In concluding remarks, Rachel Mayanja, Special Adviser to the Secretary-General on Gender Issues and Advancement of Women, emphasized the high level of attention to the experts’ work among the reporting States, which created momentum for further progress in promoting gender equality.  That had been aided by the strong attendance at the session by non-governmental organizations.

She said that the Committee had already met informally with States parties and exchanged views on its working methods, given the backlog of reports and the broad acceptance of the Convention and its Optional Protocol.  In that light, she looked forward to the General Assembly’s positive consideration of the Committee’s request to meet annually for three sessions.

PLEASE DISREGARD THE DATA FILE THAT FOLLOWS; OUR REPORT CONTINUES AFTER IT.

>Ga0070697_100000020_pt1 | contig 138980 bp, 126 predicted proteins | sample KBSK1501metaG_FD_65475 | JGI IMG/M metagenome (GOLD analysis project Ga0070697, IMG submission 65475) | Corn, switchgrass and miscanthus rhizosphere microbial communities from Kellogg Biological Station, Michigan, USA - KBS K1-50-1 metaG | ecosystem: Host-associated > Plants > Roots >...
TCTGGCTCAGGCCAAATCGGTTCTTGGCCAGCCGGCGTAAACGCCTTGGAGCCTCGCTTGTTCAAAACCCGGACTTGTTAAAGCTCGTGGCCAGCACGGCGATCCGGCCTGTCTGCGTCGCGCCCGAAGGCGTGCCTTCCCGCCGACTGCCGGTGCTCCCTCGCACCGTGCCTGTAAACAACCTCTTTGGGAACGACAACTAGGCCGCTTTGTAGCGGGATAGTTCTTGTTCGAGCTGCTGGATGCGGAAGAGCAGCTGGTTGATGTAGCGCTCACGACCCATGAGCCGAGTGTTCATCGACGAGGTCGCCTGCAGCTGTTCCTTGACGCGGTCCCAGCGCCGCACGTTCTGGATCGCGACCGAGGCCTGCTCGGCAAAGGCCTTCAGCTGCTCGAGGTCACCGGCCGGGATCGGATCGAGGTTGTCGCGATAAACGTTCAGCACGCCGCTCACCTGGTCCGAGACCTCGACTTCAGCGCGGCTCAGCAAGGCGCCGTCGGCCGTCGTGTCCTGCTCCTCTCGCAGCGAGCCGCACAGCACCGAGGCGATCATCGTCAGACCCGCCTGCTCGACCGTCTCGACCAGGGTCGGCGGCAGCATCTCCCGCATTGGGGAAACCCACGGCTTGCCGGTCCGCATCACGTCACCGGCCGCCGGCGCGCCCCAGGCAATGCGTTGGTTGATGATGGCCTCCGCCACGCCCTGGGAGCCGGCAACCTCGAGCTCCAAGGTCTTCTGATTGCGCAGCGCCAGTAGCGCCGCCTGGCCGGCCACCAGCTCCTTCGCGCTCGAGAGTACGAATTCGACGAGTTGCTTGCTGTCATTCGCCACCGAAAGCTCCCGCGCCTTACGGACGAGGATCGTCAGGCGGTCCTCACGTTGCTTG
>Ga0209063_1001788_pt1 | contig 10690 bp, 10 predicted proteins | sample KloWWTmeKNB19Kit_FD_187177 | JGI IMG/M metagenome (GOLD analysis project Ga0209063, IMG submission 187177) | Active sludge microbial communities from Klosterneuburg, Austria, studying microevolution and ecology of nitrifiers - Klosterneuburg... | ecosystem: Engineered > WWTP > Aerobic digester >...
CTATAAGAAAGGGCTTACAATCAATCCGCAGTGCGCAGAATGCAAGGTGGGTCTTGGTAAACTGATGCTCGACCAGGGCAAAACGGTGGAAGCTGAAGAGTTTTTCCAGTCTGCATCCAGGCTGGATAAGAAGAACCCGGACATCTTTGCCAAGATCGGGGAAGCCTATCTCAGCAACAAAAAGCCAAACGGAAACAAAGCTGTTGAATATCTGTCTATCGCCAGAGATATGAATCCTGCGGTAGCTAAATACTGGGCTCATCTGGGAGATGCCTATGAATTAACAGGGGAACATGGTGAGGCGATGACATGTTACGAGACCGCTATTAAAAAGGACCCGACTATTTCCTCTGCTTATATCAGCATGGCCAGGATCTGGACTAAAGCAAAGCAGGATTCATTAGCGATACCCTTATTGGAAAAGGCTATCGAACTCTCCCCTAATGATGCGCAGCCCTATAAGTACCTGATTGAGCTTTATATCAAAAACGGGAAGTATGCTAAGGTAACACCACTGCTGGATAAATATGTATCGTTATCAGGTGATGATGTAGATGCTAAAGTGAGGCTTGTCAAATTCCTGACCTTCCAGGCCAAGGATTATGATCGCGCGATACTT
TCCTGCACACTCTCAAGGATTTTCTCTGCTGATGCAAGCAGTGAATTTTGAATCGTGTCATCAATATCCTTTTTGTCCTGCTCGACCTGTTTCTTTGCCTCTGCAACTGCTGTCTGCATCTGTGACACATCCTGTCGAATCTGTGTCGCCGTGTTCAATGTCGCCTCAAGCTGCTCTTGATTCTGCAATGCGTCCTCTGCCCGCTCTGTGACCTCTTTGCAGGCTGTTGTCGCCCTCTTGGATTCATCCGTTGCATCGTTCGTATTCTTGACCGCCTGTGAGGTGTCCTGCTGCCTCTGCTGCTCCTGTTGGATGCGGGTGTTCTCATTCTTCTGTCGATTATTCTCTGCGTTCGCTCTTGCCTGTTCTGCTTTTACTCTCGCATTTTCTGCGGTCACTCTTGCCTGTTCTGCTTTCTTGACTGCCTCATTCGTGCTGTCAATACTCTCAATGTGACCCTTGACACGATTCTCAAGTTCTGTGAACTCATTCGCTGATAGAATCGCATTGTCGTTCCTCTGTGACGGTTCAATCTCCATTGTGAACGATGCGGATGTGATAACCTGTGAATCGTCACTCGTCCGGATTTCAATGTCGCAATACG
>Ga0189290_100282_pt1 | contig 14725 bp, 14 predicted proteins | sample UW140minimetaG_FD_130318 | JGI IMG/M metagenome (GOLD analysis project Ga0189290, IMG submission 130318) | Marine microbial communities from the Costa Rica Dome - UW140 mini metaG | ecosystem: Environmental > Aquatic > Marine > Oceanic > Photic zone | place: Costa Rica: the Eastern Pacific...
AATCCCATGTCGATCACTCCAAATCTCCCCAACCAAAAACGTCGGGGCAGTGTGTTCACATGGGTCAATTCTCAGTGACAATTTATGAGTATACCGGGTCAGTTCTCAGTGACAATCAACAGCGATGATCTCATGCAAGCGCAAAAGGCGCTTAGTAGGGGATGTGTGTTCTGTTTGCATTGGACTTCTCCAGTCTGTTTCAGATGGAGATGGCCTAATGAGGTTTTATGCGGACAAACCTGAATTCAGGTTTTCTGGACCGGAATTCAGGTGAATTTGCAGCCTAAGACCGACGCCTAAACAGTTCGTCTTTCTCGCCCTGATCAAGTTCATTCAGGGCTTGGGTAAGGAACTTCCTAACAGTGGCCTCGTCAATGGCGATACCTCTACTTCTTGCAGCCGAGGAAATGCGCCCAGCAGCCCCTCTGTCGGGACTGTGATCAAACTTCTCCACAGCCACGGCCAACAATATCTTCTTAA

She was heartened by the avid interest the Committee had shown in the United Nations reform processes as they pertained to gender equality and empowerment of women, she added.  She trusted that Member States would agree that there was indeed a need for a much stronger voice on women’s issues, which should be given the priority they deserved throughout the United Nations system.

Noting that this was the last time that the Committee would be serviced by the Division for the Advancement of Women, she expressed appreciation for the staff of that unit, and confidence that the Committee would be “in excellent hands” in the Geneva-based Office of the High Commissioner for Human Rights.

In closing, Chairperson Šimonović said that the session had been especially remarkable for the enormous workload it had shouldered.  That had included the participation, in the anniversary celebrations, of the General Assembly President and the High Commissioner for Human Rights.